In any large corporate acquisition, there is an interim period between the time that the parties enter into a merger agreement and the time the transaction is effected and the purchase price paid. During this period, the business of the acquired company may deteriorate, thus raising the question of whether the counterparty must perform on the agreement and pay the purchase price. Merger agreements typically address this problem through "material adverse change" (MAC) clauses, which provide that a party may walk away from the transaction without penalty if the counterparty has suffered a MAC. Although the definition of MAC is usually very complex and intensely negotiated, when a company's business has deteriorated between the signing and closing of a deal, the parties will often disagree about whether the impairment amounts to a MAC within the meaning of the agreement. MAC clauses have thus given rise to more litigation than any other provision of merger agreements, and the amounts in controversy in such cases have often been spectacular. With the fate of transactions worth tens of billions of dollars turning on the proper interpretation of MAC clauses, the economic functioning of MA C clauses is therefore crucially important to the market for corporate control.
MAC clauses usually identify various kinds of risks to the company's business that may arise during the interim period and assign some of those risks to one party and some to the other. The economic theory of contract law suggests that such allocations will be efficient; for example, that risks will be assigned to cheaper cost avoiders or superior risk bearers. In order to investigate the efficient allocation of risk under MAC clauses, this Article reports the results of an empirical study of MAC clauses in 353 transactions involving public companies in the United States announced between July 1, 2007, and June 30, 2008, classifying such transactions by the form of consideration paid (i.e., cash, stock, or a mix of both).
On the basis of this study, this Article identifies four kinds of risks typically allocated in MAC clauses: (a) systematic risks, such as broad economic or market factors affecting firms generally; (b) indicator risks, which are risks that the company in question will not meet predetermined measures of its financial performance, such as internal projections or estimates by industry analysts; (c) agreement risks, such as attrition of employees or loss of customers arising from the announcement of the agreement; and (d) business risks, the kinds of risks that arise in the ordinary course of the company's operations, such as large environment liabilities for a petroleum company. The study shows that in both cash mergers, and stock-for-stock and cash-and- stock transactions, although business risks are allocated to the party itself, systematic risks and agreement risks are generally allocated to the contractual counterparty. Although indicator risks more often than not stay with the party itself, they are shifted to the counterparty in a significant minority of agreements.
The allocation of business risks to the party itself is readily explicable in terms of the party being either the cheaper cost avoider or superior risk bearer of such risks. The efficient allocation of systematic risks to counterparties, however, turns out to be very difficult to explain. In particular, in both stock-for-stock and cash-and- stock mergers, MAC clauses usually contain reciprocal provisions that shift systematic risks between the parties so that, during the interim period, parties often bear each other's systematic risks. Neither party can plausibly be thought to be the cheaper cost avoider or superior risk bearer with respect to such risks of the other party, especially when the risks of very large acquirers are shifted to relatively small targets. This risk-swapping phenomenon thus requires another explanation.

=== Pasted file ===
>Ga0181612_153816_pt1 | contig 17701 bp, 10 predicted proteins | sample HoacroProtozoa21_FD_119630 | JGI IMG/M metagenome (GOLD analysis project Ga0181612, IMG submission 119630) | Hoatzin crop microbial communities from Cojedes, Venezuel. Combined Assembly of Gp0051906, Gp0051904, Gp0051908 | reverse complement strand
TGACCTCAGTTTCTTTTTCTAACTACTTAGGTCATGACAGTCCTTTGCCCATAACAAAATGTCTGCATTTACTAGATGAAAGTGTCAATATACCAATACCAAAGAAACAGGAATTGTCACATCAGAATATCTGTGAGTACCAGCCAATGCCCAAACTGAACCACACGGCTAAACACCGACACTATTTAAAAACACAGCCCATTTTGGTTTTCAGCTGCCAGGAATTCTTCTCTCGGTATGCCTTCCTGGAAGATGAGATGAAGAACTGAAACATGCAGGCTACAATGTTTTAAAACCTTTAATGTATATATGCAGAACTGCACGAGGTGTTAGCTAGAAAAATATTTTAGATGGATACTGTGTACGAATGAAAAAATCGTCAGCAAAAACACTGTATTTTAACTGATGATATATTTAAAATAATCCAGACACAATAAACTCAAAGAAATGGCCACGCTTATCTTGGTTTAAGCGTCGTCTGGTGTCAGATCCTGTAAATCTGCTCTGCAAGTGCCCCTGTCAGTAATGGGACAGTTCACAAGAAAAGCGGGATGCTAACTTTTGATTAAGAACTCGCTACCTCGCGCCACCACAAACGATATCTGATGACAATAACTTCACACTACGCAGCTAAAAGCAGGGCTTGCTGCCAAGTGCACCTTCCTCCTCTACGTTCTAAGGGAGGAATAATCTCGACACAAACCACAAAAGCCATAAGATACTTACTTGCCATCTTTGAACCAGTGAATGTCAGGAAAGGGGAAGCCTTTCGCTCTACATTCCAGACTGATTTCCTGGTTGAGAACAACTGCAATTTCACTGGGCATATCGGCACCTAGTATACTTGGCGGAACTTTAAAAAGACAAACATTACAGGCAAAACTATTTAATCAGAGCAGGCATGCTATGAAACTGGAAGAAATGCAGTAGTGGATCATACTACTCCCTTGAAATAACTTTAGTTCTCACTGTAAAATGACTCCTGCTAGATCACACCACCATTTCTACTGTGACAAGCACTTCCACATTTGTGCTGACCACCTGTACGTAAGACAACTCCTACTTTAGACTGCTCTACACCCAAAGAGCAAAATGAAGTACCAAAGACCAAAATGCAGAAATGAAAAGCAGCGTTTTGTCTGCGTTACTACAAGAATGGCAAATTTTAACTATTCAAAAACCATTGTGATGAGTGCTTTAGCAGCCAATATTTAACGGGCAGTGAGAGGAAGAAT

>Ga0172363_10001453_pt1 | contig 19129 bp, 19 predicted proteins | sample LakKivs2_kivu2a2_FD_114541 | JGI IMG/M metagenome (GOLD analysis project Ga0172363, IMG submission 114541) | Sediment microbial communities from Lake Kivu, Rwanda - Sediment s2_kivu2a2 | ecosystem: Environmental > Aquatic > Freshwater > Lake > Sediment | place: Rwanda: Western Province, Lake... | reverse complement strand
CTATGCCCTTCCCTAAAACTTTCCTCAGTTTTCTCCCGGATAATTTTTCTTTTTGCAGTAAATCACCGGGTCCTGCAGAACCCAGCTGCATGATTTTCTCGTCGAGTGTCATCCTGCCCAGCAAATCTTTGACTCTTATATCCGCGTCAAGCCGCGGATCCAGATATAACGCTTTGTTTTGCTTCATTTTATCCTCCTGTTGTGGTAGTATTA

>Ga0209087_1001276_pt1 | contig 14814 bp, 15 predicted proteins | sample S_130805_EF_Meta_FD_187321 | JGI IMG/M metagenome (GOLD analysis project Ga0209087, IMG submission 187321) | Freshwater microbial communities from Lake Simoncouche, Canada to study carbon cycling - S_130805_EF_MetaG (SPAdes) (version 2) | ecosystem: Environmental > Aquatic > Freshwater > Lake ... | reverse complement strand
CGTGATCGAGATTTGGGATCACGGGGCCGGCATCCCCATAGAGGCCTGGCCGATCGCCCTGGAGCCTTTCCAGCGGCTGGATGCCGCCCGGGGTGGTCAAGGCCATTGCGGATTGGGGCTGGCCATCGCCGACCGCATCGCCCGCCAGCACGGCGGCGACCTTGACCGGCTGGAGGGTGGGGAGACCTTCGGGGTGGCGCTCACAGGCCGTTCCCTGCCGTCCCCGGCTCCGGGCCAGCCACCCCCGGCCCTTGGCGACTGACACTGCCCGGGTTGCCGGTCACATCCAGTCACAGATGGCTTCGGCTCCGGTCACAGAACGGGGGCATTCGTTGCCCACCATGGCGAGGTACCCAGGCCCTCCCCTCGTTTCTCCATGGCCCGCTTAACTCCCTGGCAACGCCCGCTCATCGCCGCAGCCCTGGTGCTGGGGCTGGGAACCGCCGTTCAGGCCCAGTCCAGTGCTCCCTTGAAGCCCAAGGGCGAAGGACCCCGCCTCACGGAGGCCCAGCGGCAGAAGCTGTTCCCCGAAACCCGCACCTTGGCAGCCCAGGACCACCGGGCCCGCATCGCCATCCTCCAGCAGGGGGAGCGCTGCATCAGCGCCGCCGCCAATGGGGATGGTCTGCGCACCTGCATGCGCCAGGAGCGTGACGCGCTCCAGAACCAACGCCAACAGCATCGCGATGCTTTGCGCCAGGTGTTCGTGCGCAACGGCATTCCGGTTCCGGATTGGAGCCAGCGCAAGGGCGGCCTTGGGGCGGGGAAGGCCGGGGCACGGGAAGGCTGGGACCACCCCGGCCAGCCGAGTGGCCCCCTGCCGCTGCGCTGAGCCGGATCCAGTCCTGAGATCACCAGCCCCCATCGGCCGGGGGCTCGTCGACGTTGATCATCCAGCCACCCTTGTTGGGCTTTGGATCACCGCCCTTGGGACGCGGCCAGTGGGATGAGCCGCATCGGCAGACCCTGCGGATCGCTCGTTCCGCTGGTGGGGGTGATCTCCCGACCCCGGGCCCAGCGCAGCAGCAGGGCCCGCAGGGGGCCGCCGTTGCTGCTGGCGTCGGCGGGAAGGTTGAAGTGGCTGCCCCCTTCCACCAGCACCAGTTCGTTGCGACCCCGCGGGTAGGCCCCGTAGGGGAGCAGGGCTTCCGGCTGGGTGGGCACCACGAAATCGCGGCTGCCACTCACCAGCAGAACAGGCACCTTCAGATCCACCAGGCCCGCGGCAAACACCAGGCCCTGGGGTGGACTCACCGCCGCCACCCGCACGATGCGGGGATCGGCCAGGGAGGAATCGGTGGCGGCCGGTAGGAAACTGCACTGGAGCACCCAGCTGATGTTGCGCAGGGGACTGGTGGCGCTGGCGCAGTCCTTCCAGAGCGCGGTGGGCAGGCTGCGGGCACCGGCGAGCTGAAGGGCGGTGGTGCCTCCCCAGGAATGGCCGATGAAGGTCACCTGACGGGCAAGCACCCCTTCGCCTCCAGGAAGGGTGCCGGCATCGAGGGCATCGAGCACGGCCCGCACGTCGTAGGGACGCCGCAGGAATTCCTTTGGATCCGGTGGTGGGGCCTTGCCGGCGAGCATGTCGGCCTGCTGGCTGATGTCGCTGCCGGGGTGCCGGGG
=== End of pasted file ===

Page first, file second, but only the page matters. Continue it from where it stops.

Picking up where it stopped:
The solution lies in realizing that, when MAC clauses allocate systematic risks to the counterparty, the party is relieved not only of the systematic risk itself but also of an additional but related risk: namely, the risk that the counterparty will declare (either honestly or opportunistically) that the party has been MAC'd by the materialization of the risk. This additional risk is significant because it is much worse for a party to be declared MAC'd by its counterparty on the basis of a materializing risk than just to suffer the materialization of that risk. A public dispute about whether the company has been MAC'd exacerbates the disruption of its business that the pending transaction has already caused; imperils its relations with employees, customers, creditors, and others with whom it does business; publicly releases negative information about the company that otherwise would have remained confidential; exposes the company to disparagement by the counterparty; and, if the dispute is litigated, can even lead to a public certification by a court that the company is, in effect, damaged goods. All of these additional risks can be completely eliminated by shifting the underlying systematic risk to the counterparty. With the counterparty bearing the risk, it has no incentive to declare a MAC based on the materialization of the risk. The allocation of such risks in typical MAC clauses is thus efficient, not because the risks being shifted in such clauses can be borne more efficiently by the parties to whom they are shifted, but because, in the act of shifting them, different but related risks arising from the acquisition process itself are being eliminated. The shifting of agreement and indicator risks, though not entirely parallel, can be explained in related ways.